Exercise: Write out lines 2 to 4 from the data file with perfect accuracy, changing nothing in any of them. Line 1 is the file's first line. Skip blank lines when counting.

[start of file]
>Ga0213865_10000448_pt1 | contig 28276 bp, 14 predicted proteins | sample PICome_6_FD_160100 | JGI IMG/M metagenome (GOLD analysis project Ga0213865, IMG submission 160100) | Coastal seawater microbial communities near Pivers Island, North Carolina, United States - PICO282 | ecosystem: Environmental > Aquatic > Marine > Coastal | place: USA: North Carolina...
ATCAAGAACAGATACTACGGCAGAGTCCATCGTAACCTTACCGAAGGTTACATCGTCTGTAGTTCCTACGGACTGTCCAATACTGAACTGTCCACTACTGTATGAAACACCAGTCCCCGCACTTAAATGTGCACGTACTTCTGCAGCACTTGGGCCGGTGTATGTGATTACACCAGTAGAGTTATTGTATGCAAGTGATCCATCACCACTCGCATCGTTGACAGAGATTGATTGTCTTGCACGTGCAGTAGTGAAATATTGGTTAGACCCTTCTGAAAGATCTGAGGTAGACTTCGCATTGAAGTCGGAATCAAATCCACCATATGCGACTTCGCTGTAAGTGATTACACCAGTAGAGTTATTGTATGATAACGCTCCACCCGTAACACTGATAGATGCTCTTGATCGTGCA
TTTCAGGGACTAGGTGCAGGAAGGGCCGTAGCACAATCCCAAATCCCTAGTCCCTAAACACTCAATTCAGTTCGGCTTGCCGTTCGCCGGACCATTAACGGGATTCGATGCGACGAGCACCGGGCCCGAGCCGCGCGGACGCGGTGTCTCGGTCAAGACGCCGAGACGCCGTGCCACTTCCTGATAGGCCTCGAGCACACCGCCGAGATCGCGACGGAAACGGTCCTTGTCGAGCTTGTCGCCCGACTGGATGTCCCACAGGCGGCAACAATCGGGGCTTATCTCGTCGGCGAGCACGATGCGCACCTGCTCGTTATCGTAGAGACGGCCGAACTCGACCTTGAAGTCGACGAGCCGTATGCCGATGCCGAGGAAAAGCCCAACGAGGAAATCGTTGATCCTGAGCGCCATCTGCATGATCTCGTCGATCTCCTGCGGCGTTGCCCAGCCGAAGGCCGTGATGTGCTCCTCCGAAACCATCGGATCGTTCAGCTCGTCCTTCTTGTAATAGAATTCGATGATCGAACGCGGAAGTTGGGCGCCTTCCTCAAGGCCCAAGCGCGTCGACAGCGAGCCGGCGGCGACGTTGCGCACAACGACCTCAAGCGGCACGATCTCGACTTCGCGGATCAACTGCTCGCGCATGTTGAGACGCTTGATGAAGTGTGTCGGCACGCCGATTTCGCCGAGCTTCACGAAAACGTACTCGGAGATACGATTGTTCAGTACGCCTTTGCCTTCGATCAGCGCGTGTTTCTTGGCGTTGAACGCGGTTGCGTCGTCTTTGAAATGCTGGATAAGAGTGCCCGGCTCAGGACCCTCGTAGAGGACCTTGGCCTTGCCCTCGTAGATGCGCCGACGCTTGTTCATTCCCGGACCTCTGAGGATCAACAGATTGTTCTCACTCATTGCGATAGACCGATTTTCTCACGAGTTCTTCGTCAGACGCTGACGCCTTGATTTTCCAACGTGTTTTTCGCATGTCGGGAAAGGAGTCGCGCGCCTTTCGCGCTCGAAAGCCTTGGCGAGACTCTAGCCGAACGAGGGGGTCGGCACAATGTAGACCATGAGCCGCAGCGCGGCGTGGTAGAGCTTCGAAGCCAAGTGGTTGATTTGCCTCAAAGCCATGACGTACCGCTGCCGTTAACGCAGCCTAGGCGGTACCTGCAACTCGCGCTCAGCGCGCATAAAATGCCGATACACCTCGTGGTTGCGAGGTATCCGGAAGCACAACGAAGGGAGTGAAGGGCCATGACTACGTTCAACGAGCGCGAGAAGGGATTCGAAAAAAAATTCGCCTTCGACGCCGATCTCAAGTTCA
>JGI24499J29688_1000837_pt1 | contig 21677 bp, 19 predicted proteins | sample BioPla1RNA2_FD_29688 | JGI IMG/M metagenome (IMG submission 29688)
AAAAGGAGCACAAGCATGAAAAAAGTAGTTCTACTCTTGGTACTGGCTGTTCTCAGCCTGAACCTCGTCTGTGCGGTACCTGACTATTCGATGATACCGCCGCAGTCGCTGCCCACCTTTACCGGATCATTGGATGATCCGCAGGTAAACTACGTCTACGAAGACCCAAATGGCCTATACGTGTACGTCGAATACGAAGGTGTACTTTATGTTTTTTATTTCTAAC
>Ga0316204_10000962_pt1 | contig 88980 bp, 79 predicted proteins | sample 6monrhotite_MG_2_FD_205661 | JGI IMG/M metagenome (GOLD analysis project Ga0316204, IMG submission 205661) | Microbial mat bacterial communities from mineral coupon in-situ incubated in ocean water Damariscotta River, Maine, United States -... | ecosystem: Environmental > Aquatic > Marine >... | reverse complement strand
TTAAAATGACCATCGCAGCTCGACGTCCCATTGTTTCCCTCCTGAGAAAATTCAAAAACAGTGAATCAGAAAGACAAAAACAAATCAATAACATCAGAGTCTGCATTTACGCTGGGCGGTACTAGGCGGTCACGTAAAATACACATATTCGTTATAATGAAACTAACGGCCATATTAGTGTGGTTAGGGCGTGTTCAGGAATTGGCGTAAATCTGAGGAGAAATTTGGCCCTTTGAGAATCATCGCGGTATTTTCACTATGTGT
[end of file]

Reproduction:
ATCAAGAACAGATACTACGGCAGAGTCCATCGTAACCTTACCGAAGGTTACATCGTCTGTAGTTCCTACGGACTGTCCAATACTGAACTGTCCACTACTGTATGAAACACCAGTCCCCGCACTTAAATGTGCACGTACTTCTGCAGCACTTGGGCCGGTGTATGTGATTACACCAGTAGAGTTATTGTATGCAAGTGATCCATCACCACTCGCATCGTTGACAGAGATTGATTGTCTTGCACGTGCAGTAGTGAAATATTGGTTAGACCCTTCTGAAAGATCTGAGGTAGACTTCGCATTGAAGTCGGAATCAAATCCACCATATGCGACTTCGCTGTAAGTGATTACACCAGTAGAGTTATTGTATGATAACGCTCCACCCGTAACACTGATAGATGCTCTTGATCGTGCA
TTTCAGGGACTAGGTGCAGGAAGGGCCGTAGCACAATCCCAAATCCCTAGTCCCTAAACACTCAATTCAGTTCGGCTTGCCGTTCGCCGGACCATTAACGGGATTCGATGCGACGAGCACCGGGCCCGAGCCGCGCGGACGCGGTGTCTCGGTCAAGACGCCGAGACGCCGTGCCACTTCCTGATAGGCCTCGAGCACACCGCCGAGATCGCGACGGAAACGGTCCTTGTCGAGCTTGTCGCCCGACTGGATGTCCCACAGGCGGCAACAATCGGGGCTTATCTCGTCGGCGAGCACGATGCGCACCTGCTCGTTATCGTAGAGACGGCCGAACTCGACCTTGAAGTCGACGAGCCGTATGCCGATGCCGAGGAAAAGCCCAACGAGGAAATCGTTGATCCTGAGCGCCATCTGCATGATCTCGTCGATCTCCTGCGGCGTTGCCCAGCCGAAGGCCGTGATGTGCTCCTCCGAAACCATCGGATCGTTCAGCTCGTCCTTCTTGTAATAGAATTCGATGATCGAACGCGGAAGTTGGGCGCCTTCCTCAAGGCCCAAGCGCGTCGACAGCGAGCCGGCGGCGACGTTGCGCACAACGACCTCAAGCGGCACGATCTCGACTTCGCGGATCAACTGCTCGCGCATGTTGAGACGCTTGATGAAGTGTGTCGGCACGCCGATTTCGCCGAGCTTCACGAAAACGTACTCGGAGATACGATTGTTCAGTACGCCTTTGCCTTCGATCAGCGCGTGTTTCTTGGCGTTGAACGCGGTTGCGTCGTCTTTGAAATGCTGGATAAGAGTGCCCGGCTCAGGACCCTCGTAGAGGACCTTGGCCTTGCCCTCGTAGATGCGCCGACGCTTGTTCATTCCCGGACCTCTGAGGATCAACAGATTGTTCTCACTCATTGCGATAGACCGATTTTCTCACGAGTTCTTCGTCAGACGCTGACGCCTTGATTTTCCAACGTGTTTTTCGCATGTCGGGAAAGGAGTCGCGCGCCTTTCGCGCTCGAAAGCCTTGGCGAGACTCTAGCCGAACGAGGGGGTCGGCACAATGTAGACCATGAGCCGCAGCGCGGCGTGGTAGAGCTTCGAAGCCAAGTGGTTGATTTGCCTCAAAGCCATGACGTACCGCTGCCGTTAACGCAGCCTAGGCGGTACCTGCAACTCGCGCTCAGCGCGCATAAAATGCCGATACACCTCGTGGTTGCGAGGTATCCGGAAGCACAACGAAGGGAGTGAAGGGCCATGACTACGTTCAACGAGCGCGAGAAGGGATTCGAAAAAAAATTCGCCTTCGACGCCGATCTCAAGTTCA
>JGI24499J29688_1000837_pt1 | contig 21677 bp, 19 predicted proteins | sample BioPla1RNA2_FD_29688 | JGI IMG/M metagenome (IMG submission 29688)